The board approved the five-year forecast, which includes the approved budget for this year along with projections for the next 4 years. Forecasts are due by the end of October each year. Treasurer Debbie Caudle always forecasts realistically but conservatively. She included the approved budget numbers that are guaranteed for this year and next; she then held those steady for fiscal years 2018-2020. There is no telling if those numbers will stay the same, increase or decrease, as each budget is only two years and Governor Kasich will not be in office for the next budget.
Mrs. Caudle built in standard increases for all line items (such as supplies & insurance) based on recent past history. She also built in expected personnel needs, based on projected enrollment, and included $500,000/year for technology. Technology needs would include things like upgrading/updating systems and hardware, plus needs for increasing student achievement in the classroom. Right now, since this is a just a projection and not a budget, there is no set plan for this money – we may end up spending less than this, but administration and board members felt it was important to have the flexibility to have the funds set aside if needed.
Based on all of this, the district is projected to end Fiscal Year 2020 (July 2019 – June 2020) with a carryover of $15.1 million in the bank. It’s important to remember that school districts “live” off their carryover balances for as long as possible. The simplest way to explain it is that schools are funded by a combination of federal, state and local funding (operating levies). Milford’s local funding is by far the largest portion of our funding. But each operating levy is for a set amount: if the voters approve, for instance, $5 million/year in an operating levy, the district collects $5 million/year this year, next year, and in 10 years – there is no inflationary factor included, and the amount does not increase with property values. This means the district’s local income does NOT increase to cover increasing costs – which is why levies are needed every so many years. For a district like Milford where funding is so tight, you can kind of think of levies as inflationary adjustments.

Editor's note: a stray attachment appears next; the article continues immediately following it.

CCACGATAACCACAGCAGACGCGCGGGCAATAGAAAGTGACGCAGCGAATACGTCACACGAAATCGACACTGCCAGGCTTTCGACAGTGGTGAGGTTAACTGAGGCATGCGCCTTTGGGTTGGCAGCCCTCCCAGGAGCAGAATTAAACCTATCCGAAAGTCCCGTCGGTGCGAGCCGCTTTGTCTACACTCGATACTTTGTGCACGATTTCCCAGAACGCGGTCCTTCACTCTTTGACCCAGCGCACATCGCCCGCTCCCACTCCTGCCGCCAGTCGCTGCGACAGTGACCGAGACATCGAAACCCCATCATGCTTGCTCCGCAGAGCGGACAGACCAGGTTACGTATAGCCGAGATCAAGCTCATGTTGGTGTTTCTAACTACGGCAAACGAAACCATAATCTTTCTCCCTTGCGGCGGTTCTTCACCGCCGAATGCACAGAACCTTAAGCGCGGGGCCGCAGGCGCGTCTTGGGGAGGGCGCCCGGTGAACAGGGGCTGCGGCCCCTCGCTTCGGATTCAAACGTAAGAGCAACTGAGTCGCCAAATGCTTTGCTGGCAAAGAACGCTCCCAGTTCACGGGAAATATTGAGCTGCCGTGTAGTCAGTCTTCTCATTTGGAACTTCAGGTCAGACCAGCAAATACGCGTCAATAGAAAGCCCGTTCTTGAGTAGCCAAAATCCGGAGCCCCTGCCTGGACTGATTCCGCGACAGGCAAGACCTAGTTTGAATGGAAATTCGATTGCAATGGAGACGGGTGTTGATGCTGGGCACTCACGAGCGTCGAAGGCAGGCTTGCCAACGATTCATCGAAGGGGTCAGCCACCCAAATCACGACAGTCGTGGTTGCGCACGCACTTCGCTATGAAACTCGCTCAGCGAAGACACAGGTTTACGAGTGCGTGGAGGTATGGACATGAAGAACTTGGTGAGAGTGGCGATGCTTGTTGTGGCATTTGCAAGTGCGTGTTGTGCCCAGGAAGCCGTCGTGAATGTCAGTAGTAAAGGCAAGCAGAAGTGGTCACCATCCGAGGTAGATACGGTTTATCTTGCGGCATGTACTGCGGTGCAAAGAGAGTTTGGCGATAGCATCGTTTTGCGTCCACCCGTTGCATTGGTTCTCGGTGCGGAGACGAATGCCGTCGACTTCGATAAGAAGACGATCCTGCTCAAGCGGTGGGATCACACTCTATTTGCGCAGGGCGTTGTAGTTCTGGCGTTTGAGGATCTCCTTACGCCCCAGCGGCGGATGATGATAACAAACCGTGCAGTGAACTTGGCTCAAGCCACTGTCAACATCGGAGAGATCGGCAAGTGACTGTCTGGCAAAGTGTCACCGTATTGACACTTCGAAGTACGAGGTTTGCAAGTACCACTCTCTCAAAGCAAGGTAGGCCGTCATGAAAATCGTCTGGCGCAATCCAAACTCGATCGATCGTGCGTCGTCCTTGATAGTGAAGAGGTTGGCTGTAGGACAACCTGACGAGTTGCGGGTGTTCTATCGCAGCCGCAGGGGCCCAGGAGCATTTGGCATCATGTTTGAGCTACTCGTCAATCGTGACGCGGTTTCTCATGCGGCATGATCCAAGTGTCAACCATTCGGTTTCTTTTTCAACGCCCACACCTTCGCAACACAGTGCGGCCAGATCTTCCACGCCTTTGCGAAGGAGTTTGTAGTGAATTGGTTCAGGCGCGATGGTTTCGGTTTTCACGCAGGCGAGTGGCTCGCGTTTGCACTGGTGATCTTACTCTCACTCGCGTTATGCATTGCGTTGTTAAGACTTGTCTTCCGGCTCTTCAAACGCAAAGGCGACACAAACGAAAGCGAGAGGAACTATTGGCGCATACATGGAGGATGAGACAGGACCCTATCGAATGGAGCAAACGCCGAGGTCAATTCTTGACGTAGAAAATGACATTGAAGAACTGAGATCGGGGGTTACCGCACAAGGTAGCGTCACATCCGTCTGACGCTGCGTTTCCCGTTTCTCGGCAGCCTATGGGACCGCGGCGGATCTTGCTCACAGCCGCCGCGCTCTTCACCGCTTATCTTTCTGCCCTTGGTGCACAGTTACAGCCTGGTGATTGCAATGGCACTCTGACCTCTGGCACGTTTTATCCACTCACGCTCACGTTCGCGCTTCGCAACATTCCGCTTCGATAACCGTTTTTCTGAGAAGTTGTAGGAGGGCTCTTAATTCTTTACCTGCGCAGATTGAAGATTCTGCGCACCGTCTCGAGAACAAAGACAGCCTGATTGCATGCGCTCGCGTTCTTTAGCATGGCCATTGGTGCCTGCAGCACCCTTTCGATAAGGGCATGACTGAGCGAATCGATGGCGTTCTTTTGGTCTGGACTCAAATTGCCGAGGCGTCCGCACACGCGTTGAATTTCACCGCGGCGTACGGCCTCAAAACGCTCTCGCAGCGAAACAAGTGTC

The goal is for districts to reduce costs and find any possible alternate sources of funding to stretch these levies as long as possible. The Milford community passed a levy in May 2013. The district promised that levy would last at least 3 years, but pledged to stretch it to 4.
If this forecast is close to accurate, we will not need to run another levy until at least 2020 – which means we will have stretched that 3 year levy to 7 years. Of course, not knowing what the state will do past FY2017, and not knowing what other mandates will be implemented, we cannot promise anything, but that is the goal and expectation right now. And if the state should somehow come through with even more funding (we are still “owed” $700,000/year from the funding formula, which we hope will come through beginning FY2018), it may be possible to stretch even longer.